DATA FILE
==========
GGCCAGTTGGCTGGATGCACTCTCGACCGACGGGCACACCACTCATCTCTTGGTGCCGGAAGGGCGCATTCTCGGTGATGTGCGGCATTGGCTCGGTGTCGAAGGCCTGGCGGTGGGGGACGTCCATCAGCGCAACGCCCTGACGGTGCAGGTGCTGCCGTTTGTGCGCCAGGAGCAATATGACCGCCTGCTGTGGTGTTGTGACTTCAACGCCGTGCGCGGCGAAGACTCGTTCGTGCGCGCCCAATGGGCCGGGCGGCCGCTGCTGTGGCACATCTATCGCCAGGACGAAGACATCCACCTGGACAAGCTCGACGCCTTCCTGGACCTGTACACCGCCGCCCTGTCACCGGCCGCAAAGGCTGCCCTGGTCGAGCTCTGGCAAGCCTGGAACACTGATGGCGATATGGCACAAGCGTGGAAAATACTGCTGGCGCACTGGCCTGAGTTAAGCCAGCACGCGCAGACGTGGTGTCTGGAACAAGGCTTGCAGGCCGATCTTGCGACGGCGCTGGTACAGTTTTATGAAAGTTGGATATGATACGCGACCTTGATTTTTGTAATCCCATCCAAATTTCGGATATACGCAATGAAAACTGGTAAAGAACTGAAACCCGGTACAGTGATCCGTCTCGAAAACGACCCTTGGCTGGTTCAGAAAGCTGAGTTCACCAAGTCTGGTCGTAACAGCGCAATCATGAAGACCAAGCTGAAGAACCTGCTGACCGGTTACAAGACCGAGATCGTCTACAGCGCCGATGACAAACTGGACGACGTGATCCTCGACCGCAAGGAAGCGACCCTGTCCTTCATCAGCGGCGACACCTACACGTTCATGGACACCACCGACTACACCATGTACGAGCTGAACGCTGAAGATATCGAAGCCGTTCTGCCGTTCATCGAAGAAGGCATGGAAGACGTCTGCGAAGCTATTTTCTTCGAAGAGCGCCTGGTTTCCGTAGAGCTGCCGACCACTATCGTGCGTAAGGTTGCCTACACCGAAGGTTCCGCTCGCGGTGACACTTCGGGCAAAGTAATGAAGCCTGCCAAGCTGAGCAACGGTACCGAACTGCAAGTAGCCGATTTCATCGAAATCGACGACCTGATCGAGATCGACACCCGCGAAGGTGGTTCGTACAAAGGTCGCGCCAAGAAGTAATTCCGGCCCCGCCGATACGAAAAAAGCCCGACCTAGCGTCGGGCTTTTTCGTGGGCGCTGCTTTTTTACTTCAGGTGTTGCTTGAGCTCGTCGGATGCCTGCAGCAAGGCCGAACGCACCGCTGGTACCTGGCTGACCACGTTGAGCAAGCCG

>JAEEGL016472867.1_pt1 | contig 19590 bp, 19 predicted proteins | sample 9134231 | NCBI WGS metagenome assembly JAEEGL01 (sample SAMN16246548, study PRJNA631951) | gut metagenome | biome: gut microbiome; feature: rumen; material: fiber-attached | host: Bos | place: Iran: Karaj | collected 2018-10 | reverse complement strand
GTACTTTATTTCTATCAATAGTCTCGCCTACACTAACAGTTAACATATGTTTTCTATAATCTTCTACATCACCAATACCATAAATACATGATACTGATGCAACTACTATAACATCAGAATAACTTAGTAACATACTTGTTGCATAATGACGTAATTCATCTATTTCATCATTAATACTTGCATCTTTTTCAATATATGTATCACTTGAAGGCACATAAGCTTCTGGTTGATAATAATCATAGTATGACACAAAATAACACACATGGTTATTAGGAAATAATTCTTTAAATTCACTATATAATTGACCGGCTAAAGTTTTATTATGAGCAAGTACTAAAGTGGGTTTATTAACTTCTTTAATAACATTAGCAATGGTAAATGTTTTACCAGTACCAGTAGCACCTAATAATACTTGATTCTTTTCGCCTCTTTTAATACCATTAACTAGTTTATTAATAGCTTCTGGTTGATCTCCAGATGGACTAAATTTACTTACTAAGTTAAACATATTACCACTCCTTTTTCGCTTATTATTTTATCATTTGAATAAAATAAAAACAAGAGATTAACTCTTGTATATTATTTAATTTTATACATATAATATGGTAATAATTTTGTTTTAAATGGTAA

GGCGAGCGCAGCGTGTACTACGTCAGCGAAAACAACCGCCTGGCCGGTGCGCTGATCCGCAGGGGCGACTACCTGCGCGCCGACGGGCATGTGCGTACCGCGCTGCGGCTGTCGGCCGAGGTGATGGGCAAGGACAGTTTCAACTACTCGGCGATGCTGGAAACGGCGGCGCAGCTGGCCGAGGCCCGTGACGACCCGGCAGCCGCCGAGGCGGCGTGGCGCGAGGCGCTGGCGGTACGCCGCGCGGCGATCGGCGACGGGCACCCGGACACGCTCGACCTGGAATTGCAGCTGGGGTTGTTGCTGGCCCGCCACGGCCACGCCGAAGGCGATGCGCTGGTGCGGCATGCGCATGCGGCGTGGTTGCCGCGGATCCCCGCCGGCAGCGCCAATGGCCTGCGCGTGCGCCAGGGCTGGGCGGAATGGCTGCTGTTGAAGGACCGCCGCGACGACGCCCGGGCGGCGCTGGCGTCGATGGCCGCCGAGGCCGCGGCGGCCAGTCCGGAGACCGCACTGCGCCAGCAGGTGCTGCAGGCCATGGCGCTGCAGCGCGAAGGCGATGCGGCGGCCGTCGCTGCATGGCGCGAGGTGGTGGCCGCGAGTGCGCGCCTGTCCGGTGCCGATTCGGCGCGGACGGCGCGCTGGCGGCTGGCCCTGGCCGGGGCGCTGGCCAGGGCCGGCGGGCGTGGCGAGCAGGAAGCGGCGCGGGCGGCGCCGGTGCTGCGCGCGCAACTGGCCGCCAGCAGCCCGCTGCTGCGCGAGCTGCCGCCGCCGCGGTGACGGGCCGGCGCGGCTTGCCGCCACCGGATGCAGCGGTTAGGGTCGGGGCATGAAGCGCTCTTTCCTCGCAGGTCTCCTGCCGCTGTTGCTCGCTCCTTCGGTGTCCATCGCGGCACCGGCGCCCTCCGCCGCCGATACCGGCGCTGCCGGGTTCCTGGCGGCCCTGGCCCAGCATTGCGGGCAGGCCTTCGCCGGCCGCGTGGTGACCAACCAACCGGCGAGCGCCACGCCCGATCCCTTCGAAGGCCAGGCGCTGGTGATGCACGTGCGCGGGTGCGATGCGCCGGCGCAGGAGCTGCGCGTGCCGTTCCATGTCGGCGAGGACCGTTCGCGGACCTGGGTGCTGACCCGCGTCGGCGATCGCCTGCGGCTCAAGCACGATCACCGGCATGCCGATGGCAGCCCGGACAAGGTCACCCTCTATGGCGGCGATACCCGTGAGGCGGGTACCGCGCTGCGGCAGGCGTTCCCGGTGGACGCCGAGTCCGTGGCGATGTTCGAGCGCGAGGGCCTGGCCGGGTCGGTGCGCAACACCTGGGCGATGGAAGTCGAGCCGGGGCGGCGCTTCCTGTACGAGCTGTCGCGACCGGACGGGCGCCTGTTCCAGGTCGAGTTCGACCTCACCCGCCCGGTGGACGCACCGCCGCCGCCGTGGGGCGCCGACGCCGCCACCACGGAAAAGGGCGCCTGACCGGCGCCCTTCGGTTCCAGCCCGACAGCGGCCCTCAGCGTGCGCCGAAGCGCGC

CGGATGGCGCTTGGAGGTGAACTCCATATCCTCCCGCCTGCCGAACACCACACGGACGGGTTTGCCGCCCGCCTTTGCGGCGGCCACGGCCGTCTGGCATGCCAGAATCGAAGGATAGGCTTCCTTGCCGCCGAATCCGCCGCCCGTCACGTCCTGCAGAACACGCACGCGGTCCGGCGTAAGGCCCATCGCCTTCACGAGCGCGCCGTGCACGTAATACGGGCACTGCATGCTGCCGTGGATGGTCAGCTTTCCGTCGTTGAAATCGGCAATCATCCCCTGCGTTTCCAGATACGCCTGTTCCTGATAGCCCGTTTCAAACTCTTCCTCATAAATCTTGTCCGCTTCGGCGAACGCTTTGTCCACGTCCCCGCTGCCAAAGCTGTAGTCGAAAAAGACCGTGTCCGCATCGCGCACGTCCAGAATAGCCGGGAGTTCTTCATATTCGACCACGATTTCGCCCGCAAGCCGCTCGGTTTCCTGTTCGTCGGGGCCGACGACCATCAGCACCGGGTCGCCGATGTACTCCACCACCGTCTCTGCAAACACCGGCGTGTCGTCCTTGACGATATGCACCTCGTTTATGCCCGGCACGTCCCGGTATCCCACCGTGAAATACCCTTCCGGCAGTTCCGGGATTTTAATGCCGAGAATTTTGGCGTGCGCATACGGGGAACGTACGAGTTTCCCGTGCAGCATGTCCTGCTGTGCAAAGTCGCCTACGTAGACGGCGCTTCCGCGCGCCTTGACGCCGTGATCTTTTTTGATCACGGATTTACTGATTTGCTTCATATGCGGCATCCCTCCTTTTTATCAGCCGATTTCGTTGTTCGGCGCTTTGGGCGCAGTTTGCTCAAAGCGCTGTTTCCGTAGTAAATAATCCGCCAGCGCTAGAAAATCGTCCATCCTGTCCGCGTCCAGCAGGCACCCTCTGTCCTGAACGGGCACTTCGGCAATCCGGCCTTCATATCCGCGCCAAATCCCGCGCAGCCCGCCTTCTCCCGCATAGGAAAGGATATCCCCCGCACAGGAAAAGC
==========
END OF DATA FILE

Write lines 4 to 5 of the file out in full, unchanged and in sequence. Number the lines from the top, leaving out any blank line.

GGCGAGCGCAGCGTGTACTACGTCAGCGAAAACAACCGCCTGGCCGGTGCGCTGATCCGCAGGGGCGACTACCTGCGCGCCGACGGGCATGTGCGTACCGCGCTGCGGCTGTCGGCCGAGGTGATGGGCAAGGACAGTTTCAACTACTCGGCGATGCTGGAAACGGCGGCGCAGCTGGCCGAGGCCCGTGACGACCCGGCAGCCGCCGAGGCGGCGTGGCGCGAGGCGCTGGCGGTACGCCGCGCGGCGATCGGCGACGGGCACCCGGACACGCTCGACCTGGAATTGCAGCTGGGGTTGTTGCTGGCCCGCCACGGCCACGCCGAAGGCGATGCGCTGGTGCGGCATGCGCATGCGGCGTGGTTGCCGCGGATCCCCGCCGGCAGCGCCAATGGCCTGCGCGTGCGCCAGGGCTGGGCGGAATGGCTGCTGTTGAAGGACCGCCGCGACGACGCCCGGGCGGCGCTGGCGTCGATGGCCGCCGAGGCCGCGGCGGCCAGTCCGGAGACCGCACTGCGCCAGCAGGTGCTGCAGGCCATGGCGCTGCAGCGCGAAGGCGATGCGGCGGCCGTCGCTGCATGGCGCGAGGTGGTGGCCGCGAGTGCGCGCCTGTCCGGTGCCGATTCGGCGCGGACGGCGCGCTGGCGGCTGGCCCTGGCCGGGGCGCTGGCCAGGGCCGGCGGGCGTGGCGAGCAGGAAGCGGCGCGGGCGGCGCCGGTGCTGCGCGCGCAACTGGCCGCCAGCAGCCCGCTGCTGCGCGAGCTGCCGCCGCCGCGGTGACGGGCCGGCGCGGCTTGCCGCCACCGGATGCAGCGGTTAGGGTCGGGGCATGAAGCGCTCTTTCCTCGCAGGTCTCCTGCCGCTGTTGCTCGCTCCTTCGGTGTCCATCGCGGCACCGGCGCCCTCCGCCGCCGATACCGGCGCTGCCGGGTTCCTGGCGGCCCTGGCCCAGCATTGCGGGCAGGCCTTCGCCGGCCGCGTGGTGACCAACCAACCGGCGAGCGCCACGCCCGATCCCTTCGAAGGCCAGGCGCTGGTGATGCACGTGCGCGGGTGCGATGCGCCGGCGCAGGAGCTGCGCGTGCCGTTCCATGTCGGCGAGGACCGTTCGCGGACCTGGGTGCTGACCCGCGTCGGCGATCGCCTGCGGCTCAAGCACGATCACCGGCATGCCGATGGCAGCCCGGACAAGGTCACCCTCTATGGCGGCGATACCCGTGAGGCGGGTACCGCGCTGCGGCAGGCGTTCCCGGTGGACGCCGAGTCCGTGGCGATGTTCGAGCGCGAGGGCCTGGCCGGGTCGGTGCGCAACACCTGGGCGATGGAAGTCGAGCCGGGGCGGCGCTTCCTGTACGAGCTGTCGCGACCGGACGGGCGCCTGTTCCAGGTCGAGTTCGACCTCACCCGCCCGGTGGACGCACCGCCGCCGCCGTGGGGCGCCGACGCCGCCACCACGGAAAAGGGCGCCTGACCGGCGCCCTTCGGTTCCAGCCCGACAGCGGCCCTCAGCGTGCGCCGAAGCGCGC

CGGATGGCGCTTGGAGGTGAACTCCATATCCTCCCGCCTGCCGAACACCACACGGACGGGTTTGCCGCCCGCCTTTGCGGCGGCCACGGCCGTCTGGCATGCCAGAATCGAAGGATAGGCTTCCTTGCCGCCGAATCCGCCGCCCGTCACGTCCTGCAGAACACGCACGCGGTCCGGCGTAAGGCCCATCGCCTTCACGAGCGCGCCGTGCACGTAATACGGGCACTGCATGCTGCCGTGGATGGTCAGCTTTCCGTCGTTGAAATCGGCAATCATCCCCTGCGTTTCCAGATACGCCTGTTCCTGATAGCCCGTTTCAAACTCTTCCTCATAAATCTTGTCCGCTTCGGCGAACGCTTTGTCCACGTCCCCGCTGCCAAAGCTGTAGTCGAAAAAGACCGTGTCCGCATCGCGCACGTCCAGAATAGCCGGGAGTTCTTCATATTCGACCACGATTTCGCCCGCAAGCCGCTCGGTTTCCTGTTCGTCGGGGCCGACGACCATCAGCACCGGGTCGCCGATGTACTCCACCACCGTCTCTGCAAACACCGGCGTGTCGTCCTTGACGATATGCACCTCGTTTATGCCCGGCACGTCCCGGTATCCCACCGTGAAATACCCTTCCGGCAGTTCCGGGATTTTAATGCCGAGAATTTTGGCGTGCGCATACGGGGAACGTACGAGTTTCCCGTGCAGCATGTCCTGCTGTGCAAAGTCGCCTACGTAGACGGCGCTTCCGCGCGCCTTGACGCCGTGATCTTTTTTGATCACGGATTTACTGATTTGCTTCATATGCGGCATCCCTCCTTTTTATCAGCCGATTTCGTTGTTCGGCGCTTTGGGCGCAGTTTGCTCAAAGCGCTGTTTCCGTAGTAAATAATCCGCCAGCGCTAGAAAATCGTCCATCCTGTCCGCGTCCAGCAGGCACCCTCTGTCCTGAACGGGCACTTCGGCAATCCGGCCTTCATATCCGCGCCAAATCCCGCGCAGCCCGCCTTCTCCCGCATAGGAAAGGATATCCCCCGCACAGGAAAAGC